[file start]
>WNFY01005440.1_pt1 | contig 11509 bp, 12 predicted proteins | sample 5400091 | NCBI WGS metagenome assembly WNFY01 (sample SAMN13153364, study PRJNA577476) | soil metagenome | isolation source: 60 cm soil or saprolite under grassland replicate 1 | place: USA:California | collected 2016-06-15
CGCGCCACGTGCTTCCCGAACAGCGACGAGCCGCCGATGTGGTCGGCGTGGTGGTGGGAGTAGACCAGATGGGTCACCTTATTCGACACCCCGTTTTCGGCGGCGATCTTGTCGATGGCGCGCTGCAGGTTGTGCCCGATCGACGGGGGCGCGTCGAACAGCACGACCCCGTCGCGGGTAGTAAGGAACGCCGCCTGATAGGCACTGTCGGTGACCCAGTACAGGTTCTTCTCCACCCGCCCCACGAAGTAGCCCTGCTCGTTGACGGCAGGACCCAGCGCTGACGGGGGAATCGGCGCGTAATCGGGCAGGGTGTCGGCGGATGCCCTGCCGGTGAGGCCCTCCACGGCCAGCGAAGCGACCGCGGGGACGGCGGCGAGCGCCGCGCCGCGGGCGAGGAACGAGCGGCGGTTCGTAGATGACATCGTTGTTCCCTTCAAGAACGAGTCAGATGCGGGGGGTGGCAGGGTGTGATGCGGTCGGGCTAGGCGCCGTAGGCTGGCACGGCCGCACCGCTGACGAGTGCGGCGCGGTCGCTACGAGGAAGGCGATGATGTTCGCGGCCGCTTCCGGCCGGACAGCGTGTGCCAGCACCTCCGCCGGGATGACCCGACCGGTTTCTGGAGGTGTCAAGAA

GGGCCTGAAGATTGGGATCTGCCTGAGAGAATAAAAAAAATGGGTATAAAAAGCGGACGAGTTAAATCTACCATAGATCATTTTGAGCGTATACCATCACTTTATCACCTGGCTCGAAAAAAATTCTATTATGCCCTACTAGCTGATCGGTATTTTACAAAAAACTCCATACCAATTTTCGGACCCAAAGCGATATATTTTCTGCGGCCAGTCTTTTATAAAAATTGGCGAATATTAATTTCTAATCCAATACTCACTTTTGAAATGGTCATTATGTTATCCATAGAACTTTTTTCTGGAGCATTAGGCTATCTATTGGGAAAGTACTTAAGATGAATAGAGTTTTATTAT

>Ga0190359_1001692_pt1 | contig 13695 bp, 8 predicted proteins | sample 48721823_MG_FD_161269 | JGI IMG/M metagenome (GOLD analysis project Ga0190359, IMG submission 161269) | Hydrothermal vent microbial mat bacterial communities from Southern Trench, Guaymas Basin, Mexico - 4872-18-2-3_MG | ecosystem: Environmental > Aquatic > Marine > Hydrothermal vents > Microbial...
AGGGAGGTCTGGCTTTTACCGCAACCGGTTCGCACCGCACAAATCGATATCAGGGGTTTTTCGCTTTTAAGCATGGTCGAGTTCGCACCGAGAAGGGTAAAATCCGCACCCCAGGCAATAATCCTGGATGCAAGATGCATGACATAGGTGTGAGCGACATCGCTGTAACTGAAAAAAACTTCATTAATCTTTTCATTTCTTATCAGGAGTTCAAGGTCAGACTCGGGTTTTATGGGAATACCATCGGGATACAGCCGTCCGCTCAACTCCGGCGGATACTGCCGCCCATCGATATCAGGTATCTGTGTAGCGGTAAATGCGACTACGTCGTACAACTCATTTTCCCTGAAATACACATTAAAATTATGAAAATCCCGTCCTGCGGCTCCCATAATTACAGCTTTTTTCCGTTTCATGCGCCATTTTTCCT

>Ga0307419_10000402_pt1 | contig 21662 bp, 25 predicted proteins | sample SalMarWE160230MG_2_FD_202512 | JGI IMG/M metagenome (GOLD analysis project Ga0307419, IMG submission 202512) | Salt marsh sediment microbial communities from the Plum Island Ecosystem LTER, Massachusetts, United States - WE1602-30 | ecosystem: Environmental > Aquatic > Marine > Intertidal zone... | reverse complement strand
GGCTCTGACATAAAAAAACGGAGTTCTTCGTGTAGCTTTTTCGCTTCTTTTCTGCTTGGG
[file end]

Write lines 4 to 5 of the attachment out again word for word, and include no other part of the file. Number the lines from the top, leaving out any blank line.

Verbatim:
>Ga0190359_1001692_pt1 | contig 13695 bp, 8 predicted proteins | sample 48721823_MG_FD_161269 | JGI IMG/M metagenome (GOLD analysis project Ga0190359, IMG submission 161269) | Hydrothermal vent microbial mat bacterial communities from Southern Trench, Guaymas Basin, Mexico - 4872-18-2-3_MG | ecosystem: Environmental > Aquatic > Marine > Hydrothermal vents > Microbial...
AGGGAGGTCTGGCTTTTACCGCAACCGGTTCGCACCGCACAAATCGATATCAGGGGTTTTTCGCTTTTAAGCATGGTCGAGTTCGCACCGAGAAGGGTAAAATCCGCACCCCAGGCAATAATCCTGGATGCAAGATGCATGACATAGGTGTGAGCGACATCGCTGTAACTGAAAAAAACTTCATTAATCTTTTCATTTCTTATCAGGAGTTCAAGGTCAGACTCGGGTTTTATGGGAATACCATCGGGATACAGCCGTCCGCTCAACTCCGGCGGATACTGCCGCCCATCGATATCAGGTATCTGTGTAGCGGTAAATGCGACTACGTCGTACAACTCATTTTCCCTGAAATACACATTAAAATTATGAAAATCCCGTCCTGCGGCTCCCATAATTACAGCTTTTTTCCGTTTCATGCGCCATTTTTCCT